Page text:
LEAD Occurrence and Distribution

Lead is mentioned often in early biblical accounts. The Babylonians used the metal asLead Metal plates on which to record inscriptions. The Romans used it for tablets, water pipes, coins, and even cooking utensils; indeed, as a result of the last use, lead poisoning was recognized in the time of Augustus Caesar. The compound known as white lead was apparently prepared as a decorative pigment at least as early as 200 bc. Modern developments date to the exploitation in the late 1700s of deposits in the Missouri-Kansas-Oklahoma area in the United States.

On a weight basis, lead has nearly the same abundance in the Earth’s crust as tin. Cosmically, there are 0.47 lead atoms per 106 silicon atoms.

The cosmic abundance is comparable with those of cesium, praseodymium, hafnium, and tungsten, each of which is regarded as a reasonably scarce element. Although lead is not abundant, natural concentration processes have resulted in substantial deposits of commercial significance, particularly in the United States, but also in Canada, Australia, Spain, Germany, Africa, and South America. Significant deposits are found in the United States in the western states and the Mississippi Valley. Rarely found free in nature, lead is present in several minerals; but all are of minor significance except the sulfide, PbS (galena, or lead glance), which is the major source of lead production throughout the world. Lead is also found in anglesite (PbSO4) and cerussite (PbCO3). Lead may be extracted by roasting the ore and then smelting it in a blast furnace or by direct smelting without roasting.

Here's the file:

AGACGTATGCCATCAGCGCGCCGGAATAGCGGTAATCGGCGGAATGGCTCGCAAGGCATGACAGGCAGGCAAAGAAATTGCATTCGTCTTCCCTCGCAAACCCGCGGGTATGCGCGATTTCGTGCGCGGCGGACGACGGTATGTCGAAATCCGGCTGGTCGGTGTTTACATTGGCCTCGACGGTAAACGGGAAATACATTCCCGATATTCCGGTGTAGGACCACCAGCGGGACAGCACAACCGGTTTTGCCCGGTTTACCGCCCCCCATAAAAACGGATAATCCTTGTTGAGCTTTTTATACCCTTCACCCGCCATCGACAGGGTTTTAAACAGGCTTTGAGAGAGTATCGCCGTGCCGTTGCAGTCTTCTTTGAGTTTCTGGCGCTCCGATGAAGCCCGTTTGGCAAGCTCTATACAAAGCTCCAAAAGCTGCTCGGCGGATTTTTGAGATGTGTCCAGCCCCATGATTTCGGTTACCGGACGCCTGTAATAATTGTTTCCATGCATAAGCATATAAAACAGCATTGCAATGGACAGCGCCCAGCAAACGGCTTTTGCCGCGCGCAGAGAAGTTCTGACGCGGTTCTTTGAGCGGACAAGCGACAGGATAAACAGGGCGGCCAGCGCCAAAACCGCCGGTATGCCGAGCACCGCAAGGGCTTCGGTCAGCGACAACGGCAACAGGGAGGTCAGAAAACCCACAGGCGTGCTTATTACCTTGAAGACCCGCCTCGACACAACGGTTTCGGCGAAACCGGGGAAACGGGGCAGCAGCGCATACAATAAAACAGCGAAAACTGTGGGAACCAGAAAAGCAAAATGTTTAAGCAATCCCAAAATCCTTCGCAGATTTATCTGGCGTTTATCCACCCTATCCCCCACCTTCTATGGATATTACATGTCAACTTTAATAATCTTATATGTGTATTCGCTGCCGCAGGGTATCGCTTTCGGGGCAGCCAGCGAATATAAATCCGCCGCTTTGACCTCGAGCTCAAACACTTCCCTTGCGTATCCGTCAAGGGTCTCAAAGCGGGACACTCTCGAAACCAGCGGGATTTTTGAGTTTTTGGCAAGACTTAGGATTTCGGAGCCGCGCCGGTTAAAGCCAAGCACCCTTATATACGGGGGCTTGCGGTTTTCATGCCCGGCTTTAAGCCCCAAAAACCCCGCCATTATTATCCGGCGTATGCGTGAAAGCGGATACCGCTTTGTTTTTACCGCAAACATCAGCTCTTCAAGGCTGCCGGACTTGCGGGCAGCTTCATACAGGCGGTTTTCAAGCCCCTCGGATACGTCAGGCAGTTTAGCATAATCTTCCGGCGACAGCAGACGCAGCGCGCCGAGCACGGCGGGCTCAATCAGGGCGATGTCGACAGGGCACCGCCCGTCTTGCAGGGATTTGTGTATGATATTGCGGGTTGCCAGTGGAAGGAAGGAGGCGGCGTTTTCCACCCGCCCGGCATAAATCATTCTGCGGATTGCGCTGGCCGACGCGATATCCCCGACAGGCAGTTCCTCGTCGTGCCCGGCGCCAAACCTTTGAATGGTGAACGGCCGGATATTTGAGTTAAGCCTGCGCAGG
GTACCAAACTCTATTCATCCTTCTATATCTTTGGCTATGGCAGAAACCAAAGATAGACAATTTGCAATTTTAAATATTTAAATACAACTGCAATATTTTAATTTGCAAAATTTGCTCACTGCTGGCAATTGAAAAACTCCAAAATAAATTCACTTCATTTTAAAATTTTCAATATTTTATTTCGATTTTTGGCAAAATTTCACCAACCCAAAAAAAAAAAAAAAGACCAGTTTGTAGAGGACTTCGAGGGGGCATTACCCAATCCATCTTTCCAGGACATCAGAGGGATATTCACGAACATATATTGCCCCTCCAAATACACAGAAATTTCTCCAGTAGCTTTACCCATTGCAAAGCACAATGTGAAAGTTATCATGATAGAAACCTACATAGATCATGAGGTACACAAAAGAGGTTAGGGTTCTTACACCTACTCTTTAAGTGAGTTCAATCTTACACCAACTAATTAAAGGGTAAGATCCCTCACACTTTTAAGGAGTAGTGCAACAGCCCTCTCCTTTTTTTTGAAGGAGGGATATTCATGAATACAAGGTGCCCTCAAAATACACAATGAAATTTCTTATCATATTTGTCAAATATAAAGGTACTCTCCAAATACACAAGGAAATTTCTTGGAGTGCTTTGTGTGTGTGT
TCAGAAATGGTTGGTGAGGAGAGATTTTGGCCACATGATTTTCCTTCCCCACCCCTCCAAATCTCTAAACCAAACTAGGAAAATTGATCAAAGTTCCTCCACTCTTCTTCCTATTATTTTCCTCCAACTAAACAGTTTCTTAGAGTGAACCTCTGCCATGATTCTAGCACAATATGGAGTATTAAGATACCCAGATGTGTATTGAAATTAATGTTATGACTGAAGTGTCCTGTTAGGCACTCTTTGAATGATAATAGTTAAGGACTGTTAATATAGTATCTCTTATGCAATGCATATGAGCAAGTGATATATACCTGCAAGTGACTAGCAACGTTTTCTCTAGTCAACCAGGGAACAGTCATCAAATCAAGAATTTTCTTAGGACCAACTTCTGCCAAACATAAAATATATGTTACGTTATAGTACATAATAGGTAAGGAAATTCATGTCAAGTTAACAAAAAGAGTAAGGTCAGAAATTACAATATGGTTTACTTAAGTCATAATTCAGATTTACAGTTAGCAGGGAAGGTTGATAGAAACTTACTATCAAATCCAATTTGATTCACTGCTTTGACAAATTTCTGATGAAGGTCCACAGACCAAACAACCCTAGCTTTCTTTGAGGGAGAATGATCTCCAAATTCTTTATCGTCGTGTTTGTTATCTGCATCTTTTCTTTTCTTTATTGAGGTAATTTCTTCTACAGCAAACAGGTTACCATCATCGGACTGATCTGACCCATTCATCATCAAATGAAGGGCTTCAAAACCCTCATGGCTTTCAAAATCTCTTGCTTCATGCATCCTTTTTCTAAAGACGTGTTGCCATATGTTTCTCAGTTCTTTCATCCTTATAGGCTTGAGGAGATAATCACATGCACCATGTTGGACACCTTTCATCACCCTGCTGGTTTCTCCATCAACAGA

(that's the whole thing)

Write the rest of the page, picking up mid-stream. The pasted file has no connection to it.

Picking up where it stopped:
Additional refining removes impurities present in the lead bullion produced by either process. Almost half of all refined lead is recovered from recycled scrap.